You practise with courage and sincerity

 

He (Torei) says that you must practise, not avoiding confrontations and not deliberately creating them either, but taking them on when they come. “You practise with courage and sincerity. It is when things are disturbed, you must realise that now is the time to go to the field of battle and then you will be able to decide things”, and he says if you defeat your greed and your fear and your power love and your pride at these times, then you have actually conquered them. You have actually won, but while you remain in a state of safety from them, you don’t know whether you have conquered them or not. Now, this text was for Samurai scholars. He doesn’t talk so much about the training for Zen monks, but he says little enlightenment, in fact, obstructs great enlightenment. If you give up the little enlightenments and don’t clutch them to yourself, then you’re sure to get great enlightenment and if you clutch at the little enlightenment and don’t give it up you’re sure to miss great enlightenment. It’s like someone who sticks to little profits and so misses the big ones.

Don’t cling to the little profits, then you will be able to get the big profits. When the little profits are invested, bit by bit, you don’t cling to them, but you invest them, then it does end in a big profit. But if you stick to getting little profits, so that the whole life is jut experiencing a succession of little enlightenments, you’ll never be able to reach the great freedom of great liberation, and he says that we do get exultation and we get little enlightenments and we’re liable to stop there and think, ‘Right, I’ve done something, I’ll amount to something, now I’m alright’, but he says if you stick to this you won’t make further progress. You must be prepared to throw away this idea ‘Now I have got something’ and pursue the training and go further into it.

This is a very unusual picture. It’s by the same Torei who wrote this text and I’ve had it enlarged for you. It’s an unusual picture of Bodhidharma and now is not the time to go into the text, but I’ll just explain to you a little bit. He’s seated and you’ll see that at the navel point, it looks like a bowl and this is the force of Tan. Meditation on the navel to give strength and then this comes upward to the heart. Then there’s a darkness, a dark circle and within that, there’s this bright circle. Now, the text is technical but it explains that, first thing there must be strength and this is from meditation at the navel point and, as you know, there are these breathing exercises or just to pinch below the navel to concentrate the attention there and to push the muscles against the fingers. There are various means of concentrating the attention there and then to feel strength. It’s called Tan T’ien, the field of the elixir. These are Chinese Taoist terms, but they were adopted by some of the Buddhist sects because the experience was the same in Buddhism.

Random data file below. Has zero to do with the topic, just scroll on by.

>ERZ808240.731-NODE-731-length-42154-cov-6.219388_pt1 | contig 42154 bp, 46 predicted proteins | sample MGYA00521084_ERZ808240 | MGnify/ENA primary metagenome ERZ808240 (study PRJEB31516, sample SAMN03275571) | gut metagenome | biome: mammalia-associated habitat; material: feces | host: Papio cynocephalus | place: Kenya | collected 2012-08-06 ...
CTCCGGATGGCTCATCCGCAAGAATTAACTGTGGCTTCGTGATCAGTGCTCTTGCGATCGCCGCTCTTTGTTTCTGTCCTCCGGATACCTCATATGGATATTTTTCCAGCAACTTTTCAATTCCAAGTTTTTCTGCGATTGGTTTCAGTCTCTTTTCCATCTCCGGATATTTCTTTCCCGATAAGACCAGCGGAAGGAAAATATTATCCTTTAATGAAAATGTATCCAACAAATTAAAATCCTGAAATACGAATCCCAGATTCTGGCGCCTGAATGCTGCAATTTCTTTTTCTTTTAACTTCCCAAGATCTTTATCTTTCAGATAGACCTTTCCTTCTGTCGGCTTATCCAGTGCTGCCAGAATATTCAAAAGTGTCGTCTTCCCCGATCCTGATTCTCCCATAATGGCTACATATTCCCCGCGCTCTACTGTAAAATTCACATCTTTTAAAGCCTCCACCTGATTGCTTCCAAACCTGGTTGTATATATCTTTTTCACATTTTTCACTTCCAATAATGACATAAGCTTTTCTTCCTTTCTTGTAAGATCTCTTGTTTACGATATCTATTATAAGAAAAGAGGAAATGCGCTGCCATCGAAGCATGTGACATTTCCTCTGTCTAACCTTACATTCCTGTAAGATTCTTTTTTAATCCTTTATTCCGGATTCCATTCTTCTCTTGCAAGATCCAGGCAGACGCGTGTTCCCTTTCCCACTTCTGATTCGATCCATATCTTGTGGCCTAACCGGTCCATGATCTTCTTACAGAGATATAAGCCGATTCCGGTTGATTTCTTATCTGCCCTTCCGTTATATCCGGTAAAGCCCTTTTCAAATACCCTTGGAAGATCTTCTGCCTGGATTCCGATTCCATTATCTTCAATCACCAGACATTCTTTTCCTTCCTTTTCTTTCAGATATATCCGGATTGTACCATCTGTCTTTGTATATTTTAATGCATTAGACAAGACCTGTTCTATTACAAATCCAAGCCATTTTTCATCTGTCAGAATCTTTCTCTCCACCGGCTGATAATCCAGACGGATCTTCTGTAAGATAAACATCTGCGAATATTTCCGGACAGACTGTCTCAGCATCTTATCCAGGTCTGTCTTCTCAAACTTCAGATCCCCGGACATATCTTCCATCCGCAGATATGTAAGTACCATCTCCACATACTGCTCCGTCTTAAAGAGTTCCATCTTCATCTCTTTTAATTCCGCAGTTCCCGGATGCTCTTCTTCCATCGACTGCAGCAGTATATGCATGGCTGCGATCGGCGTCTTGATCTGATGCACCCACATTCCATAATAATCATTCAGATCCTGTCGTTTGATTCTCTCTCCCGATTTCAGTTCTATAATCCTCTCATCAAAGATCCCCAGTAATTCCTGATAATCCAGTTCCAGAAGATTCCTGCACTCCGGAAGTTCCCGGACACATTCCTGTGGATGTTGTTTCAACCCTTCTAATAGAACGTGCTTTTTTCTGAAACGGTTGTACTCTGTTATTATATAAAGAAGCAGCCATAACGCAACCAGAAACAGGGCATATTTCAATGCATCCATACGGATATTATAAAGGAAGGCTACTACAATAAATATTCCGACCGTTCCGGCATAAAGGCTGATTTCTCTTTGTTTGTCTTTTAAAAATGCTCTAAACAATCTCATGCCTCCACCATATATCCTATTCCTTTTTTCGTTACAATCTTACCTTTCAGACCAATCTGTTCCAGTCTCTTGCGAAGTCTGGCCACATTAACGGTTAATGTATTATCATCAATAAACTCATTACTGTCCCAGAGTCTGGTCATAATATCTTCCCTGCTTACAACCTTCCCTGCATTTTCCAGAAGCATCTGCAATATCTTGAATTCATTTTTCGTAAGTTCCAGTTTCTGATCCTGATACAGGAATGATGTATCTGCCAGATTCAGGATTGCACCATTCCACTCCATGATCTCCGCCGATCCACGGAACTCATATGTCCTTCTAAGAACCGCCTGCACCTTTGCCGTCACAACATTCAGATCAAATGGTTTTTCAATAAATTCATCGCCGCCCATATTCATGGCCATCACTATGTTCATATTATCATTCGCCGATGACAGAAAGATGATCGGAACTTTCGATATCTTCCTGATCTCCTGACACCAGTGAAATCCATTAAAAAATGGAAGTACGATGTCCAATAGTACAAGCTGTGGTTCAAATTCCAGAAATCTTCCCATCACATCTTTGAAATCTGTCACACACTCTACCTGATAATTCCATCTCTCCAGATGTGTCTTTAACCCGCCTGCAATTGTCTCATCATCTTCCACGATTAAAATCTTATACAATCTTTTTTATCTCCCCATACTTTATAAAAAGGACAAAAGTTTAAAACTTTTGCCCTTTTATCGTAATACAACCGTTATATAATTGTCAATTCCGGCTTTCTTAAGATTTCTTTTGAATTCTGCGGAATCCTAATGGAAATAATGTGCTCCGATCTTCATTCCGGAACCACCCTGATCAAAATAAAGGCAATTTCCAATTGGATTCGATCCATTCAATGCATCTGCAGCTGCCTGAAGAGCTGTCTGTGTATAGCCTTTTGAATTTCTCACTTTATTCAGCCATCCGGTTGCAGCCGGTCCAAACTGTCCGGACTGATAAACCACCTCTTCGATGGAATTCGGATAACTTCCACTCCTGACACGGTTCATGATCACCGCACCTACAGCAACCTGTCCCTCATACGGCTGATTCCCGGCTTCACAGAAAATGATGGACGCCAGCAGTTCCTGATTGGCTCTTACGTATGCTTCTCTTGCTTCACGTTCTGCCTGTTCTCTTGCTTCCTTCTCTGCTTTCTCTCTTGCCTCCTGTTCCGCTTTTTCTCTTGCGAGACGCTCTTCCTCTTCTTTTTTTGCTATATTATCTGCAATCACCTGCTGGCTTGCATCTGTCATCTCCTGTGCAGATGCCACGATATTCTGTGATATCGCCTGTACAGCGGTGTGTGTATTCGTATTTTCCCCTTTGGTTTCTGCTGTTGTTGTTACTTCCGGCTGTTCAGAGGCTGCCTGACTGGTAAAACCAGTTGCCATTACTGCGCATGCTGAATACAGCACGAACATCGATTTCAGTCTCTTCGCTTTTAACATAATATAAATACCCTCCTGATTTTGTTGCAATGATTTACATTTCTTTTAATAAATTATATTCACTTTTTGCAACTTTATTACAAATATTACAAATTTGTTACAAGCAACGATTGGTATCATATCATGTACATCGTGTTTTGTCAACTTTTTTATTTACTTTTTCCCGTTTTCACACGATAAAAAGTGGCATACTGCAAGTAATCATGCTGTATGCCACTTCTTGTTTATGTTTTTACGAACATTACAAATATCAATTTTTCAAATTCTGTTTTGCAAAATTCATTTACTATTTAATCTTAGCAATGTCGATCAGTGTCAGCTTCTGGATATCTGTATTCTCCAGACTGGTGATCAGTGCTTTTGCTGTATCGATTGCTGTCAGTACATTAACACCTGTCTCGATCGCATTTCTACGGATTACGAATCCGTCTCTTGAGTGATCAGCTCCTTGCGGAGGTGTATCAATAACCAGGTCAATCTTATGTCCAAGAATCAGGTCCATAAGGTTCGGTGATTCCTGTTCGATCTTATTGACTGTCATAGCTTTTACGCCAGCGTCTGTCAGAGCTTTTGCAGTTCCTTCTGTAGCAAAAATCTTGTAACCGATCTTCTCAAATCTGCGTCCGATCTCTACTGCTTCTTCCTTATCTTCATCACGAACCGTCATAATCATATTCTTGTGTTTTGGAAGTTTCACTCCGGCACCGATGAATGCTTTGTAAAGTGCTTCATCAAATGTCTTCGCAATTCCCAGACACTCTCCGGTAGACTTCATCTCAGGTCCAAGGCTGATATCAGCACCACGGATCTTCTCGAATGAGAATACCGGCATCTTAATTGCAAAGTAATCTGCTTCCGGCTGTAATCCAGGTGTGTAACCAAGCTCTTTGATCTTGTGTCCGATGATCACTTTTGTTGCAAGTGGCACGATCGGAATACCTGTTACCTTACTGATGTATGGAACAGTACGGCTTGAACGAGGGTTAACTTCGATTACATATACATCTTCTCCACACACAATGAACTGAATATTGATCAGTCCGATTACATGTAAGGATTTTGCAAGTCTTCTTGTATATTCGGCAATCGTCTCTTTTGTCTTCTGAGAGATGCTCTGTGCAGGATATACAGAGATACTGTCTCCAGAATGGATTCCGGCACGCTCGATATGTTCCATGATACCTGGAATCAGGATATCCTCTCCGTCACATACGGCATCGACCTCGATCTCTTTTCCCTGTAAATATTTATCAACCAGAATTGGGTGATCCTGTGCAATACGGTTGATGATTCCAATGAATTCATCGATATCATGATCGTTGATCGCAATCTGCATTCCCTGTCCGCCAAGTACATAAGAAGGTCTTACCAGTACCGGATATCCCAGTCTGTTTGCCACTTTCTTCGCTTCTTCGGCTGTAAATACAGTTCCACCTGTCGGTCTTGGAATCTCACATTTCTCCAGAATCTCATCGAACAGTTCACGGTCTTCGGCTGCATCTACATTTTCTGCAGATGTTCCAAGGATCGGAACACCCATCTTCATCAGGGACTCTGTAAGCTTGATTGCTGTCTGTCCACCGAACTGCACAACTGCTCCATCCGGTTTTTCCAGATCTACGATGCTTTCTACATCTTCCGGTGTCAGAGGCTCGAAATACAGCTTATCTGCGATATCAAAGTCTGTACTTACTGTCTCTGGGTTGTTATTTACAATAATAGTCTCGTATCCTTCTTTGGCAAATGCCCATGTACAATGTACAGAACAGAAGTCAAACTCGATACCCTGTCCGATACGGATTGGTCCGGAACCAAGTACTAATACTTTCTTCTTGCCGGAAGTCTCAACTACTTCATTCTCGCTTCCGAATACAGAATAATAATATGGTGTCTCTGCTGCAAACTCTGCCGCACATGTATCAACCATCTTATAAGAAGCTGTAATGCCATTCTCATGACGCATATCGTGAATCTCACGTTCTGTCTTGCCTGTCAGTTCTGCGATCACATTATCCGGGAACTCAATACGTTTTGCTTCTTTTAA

To concentrate the strength there. Then to bring strength to the heart and then there is the mind and within the mind there is a darkness. I don’t know. We don’t know where our thoughts come from. I’m aware of the thoughts but where do they come from? There’s a darkness. They come out of nowhere and they go back into nowhere. There’s a darkness and in the meditation if that darkness is penetrated, then there is a light. So you think, what use is this? It’s to take above the limitations of body and mind.

This technical phrase, dropping off body and mind and it’s been compared in modern times with the aerial survey. Perhaps you know, when they’re looking at the remains of ancient settlements, very old settlements, you can see just the lumps and bumps and hollows in the ground, all overgrown with grass, but it’s quite difficult to make out what the pattern of the town was, but when the photo is taken from the air, it can be seen as a unity. When you’re on the ground, there is grass here and you go on the grass there, but you’ve moved from here to there and you don’t realise the colour of the grass has slightly changed, but when you’re above and you look down, you can see there’s a patch of grass here which is a slightly different colour th an the grass there. Well, when this brick work, even a long way down, the colour of the grass above it changes. So, from the air the pattern can be seen which is too big to be seen from the ground. It can’t be taken in. As you walk from one thing to another, you can’t retain the whole picture, but from the air you have the picture. Well, one teacher, he used this as an example that we can become aware of the cosmic flux by this sitting in meditation and then we can become one with it, because we’re aware of it.

© Trevor Leggett

Titles in this series are:

Part 1: The Spur is addressed to a samurai who has faith

Part 2: The doctrine that everything is transient

Part 3: The facing inward of the Buddhas

Part 4: Keep up the right line of the meditation

Part 5: You practise with courage and sincerity

Part 6: The Cat and the Krait

Part 7: The Confucian and Bertrand Russell

Part 8: Picture of Bodhidharma